Neurofibrillary tangles, amyotrophy and progressive motor disturbance in mice expressing mutant (P301L)tau protein

Jada Lewis, Eileen McGowan, Julia Rockwood, Heather Melrose, Parimala Nacharaju, Marjon Van Slegtenhorst, Katrina Gwinn-Hardy, M. P. Murphy, Matt Baker, Xin Yu, Karen Duff, John Hardy, Anthony Corral, Wen Lang Lin, Shu Hui Yen, Dennis W. Dickson, Peter Davies, Mike Hutton

Research output: Contribution to journalArticlepeer-review

1000 Scopus citations

Abstract

Neurofibrillary tangles (NFT) composed of the microtubule-associated protein tau are prominent in Alzheimer disease (AD), Pick disease, progressive supranuclear palsy (P5P) and corticobasal degeneration (CBD). Mutations in the gene (Mtapt) encoding tau protein cause frontotemporal dementia and parkinsonism linked to chromosome 17 (FTDP-17), thereby proving that tau dysfunction can directly result in neurodegeneration. Expression of human tau containing the most common FTDP-17 mutation (P301L) results in motor and behavioural deficits in transgenic mice, with age- and gene-dose-dependent development of NFT. This phenotype occurred as early as 6.5 months in hemizygous and 4.5 months in homozygous animals. NFT and Pick-body-like neuronal lesions occurred in the amygdala, septal nuclei, pre-optic nuclei, hypothalamus, midbrain, pons, medulla, deep cerebellar nuclei and spinal cord, with tau-immunoreactive pre-tangles in the cortex, hippocampus and basal ganglia. Areas with the most NFT had reactive gliosis. Spinal cord had axonal spheroids, anterior horn cell loss and axonal degeneration in anterior spinal roots. We also saw peripheral neuropathy and skeletal muscle with neurogenic atrophy. Brain and spinal cord contained insoluble tau that co-migrated with insoluble tau from AD and FTDP-17 brains. The phenotype of mice expressing P301L mutant tau mimics features of human tauopathies and provides a model for investigating the pathogenesis of diseases with NFT.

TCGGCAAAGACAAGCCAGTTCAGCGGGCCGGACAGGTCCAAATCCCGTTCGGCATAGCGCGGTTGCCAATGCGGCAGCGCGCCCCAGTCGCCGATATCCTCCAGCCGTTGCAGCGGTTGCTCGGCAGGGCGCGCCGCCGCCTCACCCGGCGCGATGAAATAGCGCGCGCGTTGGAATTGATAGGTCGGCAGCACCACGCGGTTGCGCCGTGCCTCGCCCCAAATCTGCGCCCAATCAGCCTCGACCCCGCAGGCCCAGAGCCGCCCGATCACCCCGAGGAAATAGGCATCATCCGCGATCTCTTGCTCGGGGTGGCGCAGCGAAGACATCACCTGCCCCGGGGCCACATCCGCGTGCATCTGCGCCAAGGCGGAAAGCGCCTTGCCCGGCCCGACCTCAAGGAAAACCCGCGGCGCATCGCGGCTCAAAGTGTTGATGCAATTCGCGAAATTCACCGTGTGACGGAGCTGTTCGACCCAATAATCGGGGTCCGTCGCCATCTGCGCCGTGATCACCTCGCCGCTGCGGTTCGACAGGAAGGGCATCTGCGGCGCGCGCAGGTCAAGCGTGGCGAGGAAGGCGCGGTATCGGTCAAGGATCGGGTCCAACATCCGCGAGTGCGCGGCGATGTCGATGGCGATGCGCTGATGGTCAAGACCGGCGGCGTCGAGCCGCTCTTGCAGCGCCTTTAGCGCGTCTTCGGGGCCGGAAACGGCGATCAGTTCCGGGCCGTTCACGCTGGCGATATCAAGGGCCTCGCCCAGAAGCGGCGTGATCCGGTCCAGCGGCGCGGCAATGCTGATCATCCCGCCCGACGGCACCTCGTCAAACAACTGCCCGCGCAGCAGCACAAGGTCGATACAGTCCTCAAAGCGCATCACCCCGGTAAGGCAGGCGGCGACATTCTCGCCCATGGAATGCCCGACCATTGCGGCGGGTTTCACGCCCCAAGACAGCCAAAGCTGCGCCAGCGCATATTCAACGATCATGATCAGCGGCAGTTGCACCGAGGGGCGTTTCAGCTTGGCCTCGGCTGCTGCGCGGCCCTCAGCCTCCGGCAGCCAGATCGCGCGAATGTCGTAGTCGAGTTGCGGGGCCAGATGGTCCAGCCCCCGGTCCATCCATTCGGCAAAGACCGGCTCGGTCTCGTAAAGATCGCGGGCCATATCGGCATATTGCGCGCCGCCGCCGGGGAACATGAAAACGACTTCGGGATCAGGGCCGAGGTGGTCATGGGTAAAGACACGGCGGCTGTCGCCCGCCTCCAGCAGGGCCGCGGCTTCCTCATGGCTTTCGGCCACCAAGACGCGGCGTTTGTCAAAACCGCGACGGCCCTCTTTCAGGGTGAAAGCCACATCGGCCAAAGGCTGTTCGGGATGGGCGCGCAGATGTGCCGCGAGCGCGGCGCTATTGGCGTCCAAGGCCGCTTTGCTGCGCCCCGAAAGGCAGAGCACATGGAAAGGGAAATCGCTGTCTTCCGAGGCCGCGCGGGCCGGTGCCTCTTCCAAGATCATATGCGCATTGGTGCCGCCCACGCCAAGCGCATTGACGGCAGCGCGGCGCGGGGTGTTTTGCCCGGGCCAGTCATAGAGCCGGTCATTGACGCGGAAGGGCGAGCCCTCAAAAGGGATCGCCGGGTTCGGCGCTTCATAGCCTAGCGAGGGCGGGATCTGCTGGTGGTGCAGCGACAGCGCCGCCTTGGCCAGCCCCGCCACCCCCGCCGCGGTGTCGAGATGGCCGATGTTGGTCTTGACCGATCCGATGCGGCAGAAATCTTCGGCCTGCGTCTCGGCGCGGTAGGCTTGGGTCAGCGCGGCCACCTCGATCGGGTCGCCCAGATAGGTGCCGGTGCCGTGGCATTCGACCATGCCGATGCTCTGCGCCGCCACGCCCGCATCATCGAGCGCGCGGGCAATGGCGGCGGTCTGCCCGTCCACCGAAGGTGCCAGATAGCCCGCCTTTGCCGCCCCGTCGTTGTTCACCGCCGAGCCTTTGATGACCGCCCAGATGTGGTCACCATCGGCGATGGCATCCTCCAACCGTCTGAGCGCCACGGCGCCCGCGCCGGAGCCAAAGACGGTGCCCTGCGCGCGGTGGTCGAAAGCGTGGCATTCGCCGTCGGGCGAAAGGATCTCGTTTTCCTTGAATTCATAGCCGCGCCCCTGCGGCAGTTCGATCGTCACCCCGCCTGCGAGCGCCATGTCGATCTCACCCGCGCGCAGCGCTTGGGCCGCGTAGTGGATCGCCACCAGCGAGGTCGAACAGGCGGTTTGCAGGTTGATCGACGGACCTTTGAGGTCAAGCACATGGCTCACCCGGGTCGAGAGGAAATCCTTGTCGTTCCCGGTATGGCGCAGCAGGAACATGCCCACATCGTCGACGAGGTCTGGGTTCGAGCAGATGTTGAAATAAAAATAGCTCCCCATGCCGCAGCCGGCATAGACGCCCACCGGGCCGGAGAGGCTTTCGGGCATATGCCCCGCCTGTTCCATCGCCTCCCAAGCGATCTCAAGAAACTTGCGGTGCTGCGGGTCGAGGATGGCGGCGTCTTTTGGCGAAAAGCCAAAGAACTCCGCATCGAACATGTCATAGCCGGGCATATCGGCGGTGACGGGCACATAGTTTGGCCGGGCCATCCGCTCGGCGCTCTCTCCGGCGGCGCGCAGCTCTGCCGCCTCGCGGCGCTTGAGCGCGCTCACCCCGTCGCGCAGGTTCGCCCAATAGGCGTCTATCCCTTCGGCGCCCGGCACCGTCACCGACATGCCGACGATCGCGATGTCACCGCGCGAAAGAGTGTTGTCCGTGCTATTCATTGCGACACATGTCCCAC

Original languageEnglish (US)
Pages (from-to)402-405
Number of pages4
JournalNature Genetics
Volume25
Issue number4
DOIs
StatePublished - 2000
Externally publishedYes

ASJC Scopus subject areas

  • Genetics

Fingerprint Dive into the research topics of 'Neurofibrillary tangles, amyotrophy and progressive motor disturbance in mice expressing mutant (P301L)tau protein'. Together they form a unique fingerprint.

Cite this